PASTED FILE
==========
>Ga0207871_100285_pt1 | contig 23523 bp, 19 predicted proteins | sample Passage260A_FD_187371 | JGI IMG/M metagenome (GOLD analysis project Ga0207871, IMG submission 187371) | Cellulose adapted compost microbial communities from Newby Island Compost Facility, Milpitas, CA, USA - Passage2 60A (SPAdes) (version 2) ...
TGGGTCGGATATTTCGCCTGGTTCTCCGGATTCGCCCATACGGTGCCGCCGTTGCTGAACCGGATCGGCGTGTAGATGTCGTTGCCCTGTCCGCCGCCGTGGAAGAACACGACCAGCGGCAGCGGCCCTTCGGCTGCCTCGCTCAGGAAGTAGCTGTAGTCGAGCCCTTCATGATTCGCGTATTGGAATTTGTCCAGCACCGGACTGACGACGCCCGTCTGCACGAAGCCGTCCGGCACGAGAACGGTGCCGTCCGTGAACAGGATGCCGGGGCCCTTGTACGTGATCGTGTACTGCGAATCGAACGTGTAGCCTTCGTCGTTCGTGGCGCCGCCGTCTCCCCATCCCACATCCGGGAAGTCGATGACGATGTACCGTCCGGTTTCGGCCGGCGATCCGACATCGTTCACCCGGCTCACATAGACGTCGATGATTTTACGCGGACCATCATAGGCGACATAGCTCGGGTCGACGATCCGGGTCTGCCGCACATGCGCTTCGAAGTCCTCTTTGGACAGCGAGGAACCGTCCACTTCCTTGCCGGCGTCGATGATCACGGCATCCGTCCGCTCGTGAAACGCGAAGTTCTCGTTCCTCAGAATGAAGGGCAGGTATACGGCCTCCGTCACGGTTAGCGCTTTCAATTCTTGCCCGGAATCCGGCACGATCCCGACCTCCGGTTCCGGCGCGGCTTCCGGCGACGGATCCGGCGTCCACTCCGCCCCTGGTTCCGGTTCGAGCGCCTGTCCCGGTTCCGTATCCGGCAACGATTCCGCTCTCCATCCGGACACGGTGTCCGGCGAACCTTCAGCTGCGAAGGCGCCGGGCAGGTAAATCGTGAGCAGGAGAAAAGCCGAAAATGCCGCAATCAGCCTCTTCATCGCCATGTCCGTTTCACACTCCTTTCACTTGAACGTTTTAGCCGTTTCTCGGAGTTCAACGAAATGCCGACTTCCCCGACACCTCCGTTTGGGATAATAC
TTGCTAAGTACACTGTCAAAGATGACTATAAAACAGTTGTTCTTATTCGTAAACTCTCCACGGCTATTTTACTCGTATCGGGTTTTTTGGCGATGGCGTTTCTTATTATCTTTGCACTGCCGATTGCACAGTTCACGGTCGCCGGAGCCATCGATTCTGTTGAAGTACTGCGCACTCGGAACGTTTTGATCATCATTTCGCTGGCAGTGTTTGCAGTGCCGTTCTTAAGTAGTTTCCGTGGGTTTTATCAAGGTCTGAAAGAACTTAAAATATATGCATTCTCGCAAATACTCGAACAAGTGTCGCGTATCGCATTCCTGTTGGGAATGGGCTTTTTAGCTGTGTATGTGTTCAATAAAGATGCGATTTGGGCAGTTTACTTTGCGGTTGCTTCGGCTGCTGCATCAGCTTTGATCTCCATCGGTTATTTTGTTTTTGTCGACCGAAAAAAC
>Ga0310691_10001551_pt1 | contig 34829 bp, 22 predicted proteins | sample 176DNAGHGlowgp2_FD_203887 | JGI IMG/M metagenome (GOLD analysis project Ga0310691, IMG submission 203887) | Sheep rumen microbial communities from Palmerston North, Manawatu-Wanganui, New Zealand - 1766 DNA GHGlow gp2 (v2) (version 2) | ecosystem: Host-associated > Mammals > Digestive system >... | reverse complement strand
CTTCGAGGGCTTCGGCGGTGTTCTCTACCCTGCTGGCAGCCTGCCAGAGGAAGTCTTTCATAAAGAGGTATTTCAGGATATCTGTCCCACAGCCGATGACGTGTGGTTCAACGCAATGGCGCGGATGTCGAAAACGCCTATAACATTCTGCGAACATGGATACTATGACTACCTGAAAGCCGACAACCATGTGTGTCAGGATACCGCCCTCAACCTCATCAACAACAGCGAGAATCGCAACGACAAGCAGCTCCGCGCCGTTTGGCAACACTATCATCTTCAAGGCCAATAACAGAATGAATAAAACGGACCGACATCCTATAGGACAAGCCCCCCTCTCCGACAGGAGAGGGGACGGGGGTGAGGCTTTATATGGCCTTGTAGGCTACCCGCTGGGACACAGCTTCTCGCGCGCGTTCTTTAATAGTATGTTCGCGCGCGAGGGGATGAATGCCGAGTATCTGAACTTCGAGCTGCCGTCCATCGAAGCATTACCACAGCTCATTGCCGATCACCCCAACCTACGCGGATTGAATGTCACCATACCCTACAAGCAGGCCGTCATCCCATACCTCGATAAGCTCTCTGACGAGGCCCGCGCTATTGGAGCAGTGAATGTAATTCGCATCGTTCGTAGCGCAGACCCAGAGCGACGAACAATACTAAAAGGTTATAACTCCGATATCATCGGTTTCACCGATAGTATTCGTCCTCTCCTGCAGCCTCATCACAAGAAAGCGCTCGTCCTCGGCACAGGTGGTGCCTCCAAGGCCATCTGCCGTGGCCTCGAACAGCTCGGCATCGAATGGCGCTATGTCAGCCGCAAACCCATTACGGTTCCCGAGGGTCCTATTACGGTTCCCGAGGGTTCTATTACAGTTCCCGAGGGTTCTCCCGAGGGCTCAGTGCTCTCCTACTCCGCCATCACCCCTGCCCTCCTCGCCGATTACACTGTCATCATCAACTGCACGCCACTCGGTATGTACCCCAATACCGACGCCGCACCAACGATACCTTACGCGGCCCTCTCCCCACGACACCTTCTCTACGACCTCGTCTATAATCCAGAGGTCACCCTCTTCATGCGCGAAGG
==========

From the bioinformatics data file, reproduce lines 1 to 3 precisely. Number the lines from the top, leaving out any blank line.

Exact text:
>Ga0207871_100285_pt1 | contig 23523 bp, 19 predicted proteins | sample Passage260A_FD_187371 | JGI IMG/M metagenome (GOLD analysis project Ga0207871, IMG submission 187371) | Cellulose adapted compost microbial communities from Newby Island Compost Facility, Milpitas, CA, USA - Passage2 60A (SPAdes) (version 2) ...
TGGGTCGGATATTTCGCCTGGTTCTCCGGATTCGCCCATACGGTGCCGCCGTTGCTGAACCGGATCGGCGTGTAGATGTCGTTGCCCTGTCCGCCGCCGTGGAAGAACACGACCAGCGGCAGCGGCCCTTCGGCTGCCTCGCTCAGGAAGTAGCTGTAGTCGAGCCCTTCATGATTCGCGTATTGGAATTTGTCCAGCACCGGACTGACGACGCCCGTCTGCACGAAGCCGTCCGGCACGAGAACGGTGCCGTCCGTGAACAGGATGCCGGGGCCCTTGTACGTGATCGTGTACTGCGAATCGAACGTGTAGCCTTCGTCGTTCGTGGCGCCGCCGTCTCCCCATCCCACATCCGGGAAGTCGATGACGATGTACCGTCCGGTTTCGGCCGGCGATCCGACATCGTTCACCCGGCTCACATAGACGTCGATGATTTTACGCGGACCATCATAGGCGACATAGCTCGGGTCGACGATCCGGGTCTGCCGCACATGCGCTTCGAAGTCCTCTTTGGACAGCGAGGAACCGTCCACTTCCTTGCCGGCGTCGATGATCACGGCATCCGTCCGCTCGTGAAACGCGAAGTTCTCGTTCCTCAGAATGAAGGGCAGGTATACGGCCTCCGTCACGGTTAGCGCTTTCAATTCTTGCCCGGAATCCGGCACGATCCCGACCTCCGGTTCCGGCGCGGCTTCCGGCGACGGATCCGGCGTCCACTCCGCCCCTGGTTCCGGTTCGAGCGCCTGTCCCGGTTCCGTATCCGGCAACGATTCCGCTCTCCATCCGGACACGGTGTCCGGCGAACCTTCAGCTGCGAAGGCGCCGGGCAGGTAAATCGTGAGCAGGAGAAAAGCCGAAAATGCCGCAATCAGCCTCTTCATCGCCATGTCCGTTTCACACTCCTTTCACTTGAACGTTTTAGCCGTTTCTCGGAGTTCAACGAAATGCCGACTTCCCCGACACCTCCGTTTGGGATAATAC
TTGCTAAGTACACTGTCAAAGATGACTATAAAACAGTTGTTCTTATTCGTAAACTCTCCACGGCTATTTTACTCGTATCGGGTTTTTTGGCGATGGCGTTTCTTATTATCTTTGCACTGCCGATTGCACAGTTCACGGTCGCCGGAGCCATCGATTCTGTTGAAGTACTGCGCACTCGGAACGTTTTGATCATCATTTCGCTGGCAGTGTTTGCAGTGCCGTTCTTAAGTAGTTTCCGTGGGTTTTATCAAGGTCTGAAAGAACTTAAAATATATGCATTCTCGCAAATACTCGAACAAGTGTCGCGTATCGCATTCCTGTTGGGAATGGGCTTTTTAGCTGTGTATGTGTTCAATAAAGATGCGATTTGGGCAGTTTACTTTGCGGTTGCTTCGGCTGCTGCATCAGCTTTGATCTCCATCGGTTATTTTGTTTTTGTCGACCGAAAAAAC